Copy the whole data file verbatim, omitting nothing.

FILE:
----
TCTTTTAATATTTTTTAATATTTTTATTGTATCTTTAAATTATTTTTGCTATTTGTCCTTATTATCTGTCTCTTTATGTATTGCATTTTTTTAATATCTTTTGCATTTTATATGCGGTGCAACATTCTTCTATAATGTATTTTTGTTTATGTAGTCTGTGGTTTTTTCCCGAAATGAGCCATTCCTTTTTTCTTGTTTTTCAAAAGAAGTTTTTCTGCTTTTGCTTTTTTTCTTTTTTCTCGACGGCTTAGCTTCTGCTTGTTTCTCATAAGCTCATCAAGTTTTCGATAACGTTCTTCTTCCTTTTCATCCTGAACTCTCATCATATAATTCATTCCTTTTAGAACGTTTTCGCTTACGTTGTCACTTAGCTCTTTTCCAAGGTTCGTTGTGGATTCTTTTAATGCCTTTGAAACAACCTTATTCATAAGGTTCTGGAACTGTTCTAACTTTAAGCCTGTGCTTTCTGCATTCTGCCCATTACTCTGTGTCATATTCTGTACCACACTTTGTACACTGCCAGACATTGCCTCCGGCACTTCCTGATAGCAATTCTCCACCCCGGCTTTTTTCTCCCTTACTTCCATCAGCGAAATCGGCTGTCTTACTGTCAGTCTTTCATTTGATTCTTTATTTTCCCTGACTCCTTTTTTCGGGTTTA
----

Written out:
TCTTTTAATATTTTTTAATATTTTTATTGTATCTTTAAATTATTTTTGCTATTTGTCCTTATTATCTGTCTCTTTATGTATTGCATTTTTTTAATATCTTTTGCATTTTATATGCGGTGCAACATTCTTCTATAATGTATTTTTGTTTATGTAGTCTGTGGTTTTTTCCCGAAATGAGCCATTCCTTTTTTCTTGTTTTTCAAAAGAAGTTTTTCTGCTTTTGCTTTTTTTCTTTTTTCTCGACGGCTTAGCTTCTGCTTGTTTCTCATAAGCTCATCAAGTTTTCGATAACGTTCTTCTTCCTTTTCATCCTGAACTCTCATCATATAATTCATTCCTTTTAGAACGTTTTCGCTTACGTTGTCACTTAGCTCTTTTCCAAGGTTCGTTGTGGATTCTTTTAATGCCTTTGAAACAACCTTATTCATAAGGTTCTGGAACTGTTCTAACTTTAAGCCTGTGCTTTCTGCATTCTGCCCATTACTCTGTGTCATATTCTGTACCACACTTTGTACACTGCCAGACATTGCCTCCGGCACTTCCTGATAGCAATTCTCCACCCCGGCTTTTTTCTCCCTTACTTCCATCAGCGAAATCGGCTGTCTTACTGTCAGTCTTTCATTTGATTCTTTATTTTCCCTGACTCCTTTTTTCGGGTTTA